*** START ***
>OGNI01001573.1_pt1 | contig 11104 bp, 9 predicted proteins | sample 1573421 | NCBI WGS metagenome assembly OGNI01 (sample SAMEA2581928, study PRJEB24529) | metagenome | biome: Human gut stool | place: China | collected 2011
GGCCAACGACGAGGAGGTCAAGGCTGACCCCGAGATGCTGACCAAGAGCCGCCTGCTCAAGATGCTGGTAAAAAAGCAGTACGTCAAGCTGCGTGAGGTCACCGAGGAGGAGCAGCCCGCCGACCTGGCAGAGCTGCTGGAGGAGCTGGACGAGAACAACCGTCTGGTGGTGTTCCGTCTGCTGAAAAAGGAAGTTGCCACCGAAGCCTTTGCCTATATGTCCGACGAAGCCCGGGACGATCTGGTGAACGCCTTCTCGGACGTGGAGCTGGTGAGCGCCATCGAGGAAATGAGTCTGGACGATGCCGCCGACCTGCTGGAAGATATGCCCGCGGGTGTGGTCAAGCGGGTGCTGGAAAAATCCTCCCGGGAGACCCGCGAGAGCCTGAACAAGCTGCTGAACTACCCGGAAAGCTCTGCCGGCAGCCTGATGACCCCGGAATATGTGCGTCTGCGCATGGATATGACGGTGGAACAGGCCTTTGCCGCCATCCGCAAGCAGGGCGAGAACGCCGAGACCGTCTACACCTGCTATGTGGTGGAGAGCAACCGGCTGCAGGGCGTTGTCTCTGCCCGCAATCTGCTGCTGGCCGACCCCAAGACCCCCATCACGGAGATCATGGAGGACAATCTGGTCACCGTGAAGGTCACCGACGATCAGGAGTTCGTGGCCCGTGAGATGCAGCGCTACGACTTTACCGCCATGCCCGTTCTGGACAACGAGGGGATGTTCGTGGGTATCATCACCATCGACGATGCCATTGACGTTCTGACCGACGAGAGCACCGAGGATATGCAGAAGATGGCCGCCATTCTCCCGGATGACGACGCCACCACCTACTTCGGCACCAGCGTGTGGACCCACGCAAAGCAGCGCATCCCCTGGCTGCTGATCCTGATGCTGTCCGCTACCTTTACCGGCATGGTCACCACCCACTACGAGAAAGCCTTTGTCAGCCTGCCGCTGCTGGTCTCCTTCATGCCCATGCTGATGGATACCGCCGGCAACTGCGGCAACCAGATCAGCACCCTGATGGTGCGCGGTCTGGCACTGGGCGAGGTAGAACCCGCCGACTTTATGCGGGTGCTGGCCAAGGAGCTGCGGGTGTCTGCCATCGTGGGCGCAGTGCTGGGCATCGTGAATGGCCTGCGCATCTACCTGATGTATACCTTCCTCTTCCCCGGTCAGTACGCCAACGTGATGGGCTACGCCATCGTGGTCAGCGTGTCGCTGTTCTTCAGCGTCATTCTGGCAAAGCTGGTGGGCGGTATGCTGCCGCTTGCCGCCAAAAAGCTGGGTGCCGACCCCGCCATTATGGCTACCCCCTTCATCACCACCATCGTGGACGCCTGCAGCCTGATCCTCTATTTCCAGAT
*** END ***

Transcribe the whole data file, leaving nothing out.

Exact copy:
>OGNI01001573.1_pt1 | contig 11104 bp, 9 predicted proteins | sample 1573421 | NCBI WGS metagenome assembly OGNI01 (sample SAMEA2581928, study PRJEB24529) | metagenome | biome: Human gut stool | place: China | collected 2011
GGCCAACGACGAGGAGGTCAAGGCTGACCCCGAGATGCTGACCAAGAGCCGCCTGCTCAAGATGCTGGTAAAAAAGCAGTACGTCAAGCTGCGTGAGGTCACCGAGGAGGAGCAGCCCGCCGACCTGGCAGAGCTGCTGGAGGAGCTGGACGAGAACAACCGTCTGGTGGTGTTCCGTCTGCTGAAAAAGGAAGTTGCCACCGAAGCCTTTGCCTATATGTCCGACGAAGCCCGGGACGATCTGGTGAACGCCTTCTCGGACGTGGAGCTGGTGAGCGCCATCGAGGAAATGAGTCTGGACGATGCCGCCGACCTGCTGGAAGATATGCCCGCGGGTGTGGTCAAGCGGGTGCTGGAAAAATCCTCCCGGGAGACCCGCGAGAGCCTGAACAAGCTGCTGAACTACCCGGAAAGCTCTGCCGGCAGCCTGATGACCCCGGAATATGTGCGTCTGCGCATGGATATGACGGTGGAACAGGCCTTTGCCGCCATCCGCAAGCAGGGCGAGAACGCCGAGACCGTCTACACCTGCTATGTGGTGGAGAGCAACCGGCTGCAGGGCGTTGTCTCTGCCCGCAATCTGCTGCTGGCCGACCCCAAGACCCCCATCACGGAGATCATGGAGGACAATCTGGTCACCGTGAAGGTCACCGACGATCAGGAGTTCGTGGCCCGTGAGATGCAGCGCTACGACTTTACCGCCATGCCCGTTCTGGACAACGAGGGGATGTTCGTGGGTATCATCACCATCGACGATGCCATTGACGTTCTGACCGACGAGAGCACCGAGGATATGCAGAAGATGGCCGCCATTCTCCCGGATGACGACGCCACCACCTACTTCGGCACCAGCGTGTGGACCCACGCAAAGCAGCGCATCCCCTGGCTGCTGATCCTGATGCTGTCCGCTACCTTTACCGGCATGGTCACCACCCACTACGAGAAAGCCTTTGTCAGCCTGCCGCTGCTGGTCTCCTTCATGCCCATGCTGATGGATACCGCCGGCAACTGCGGCAACCAGATCAGCACCCTGATGGTGCGCGGTCTGGCACTGGGCGAGGTAGAACCCGCCGACTTTATGCGGGTGCTGGCCAAGGAGCTGCGGGTGTCTGCCATCGTGGGCGCAGTGCTGGGCATCGTGAATGGCCTGCGCATCTACCTGATGTATACCTTCCTCTTCCCCGGTCAGTACGCCAACGTGATGGGCTACGCCATCGTGGTCAGCGTGTCGCTGTTCTTCAGCGTCATTCTGGCAAAGCTGGTGGGCGGTATGCTGCCGCTTGCCGCCAAAAAGCTGGGTGCCGACCCCGCCATTATGGCTACCCCCTTCATCACCACCATCGTGGACGCCTGCAGCCTGATCCTCTATTTCCAGAT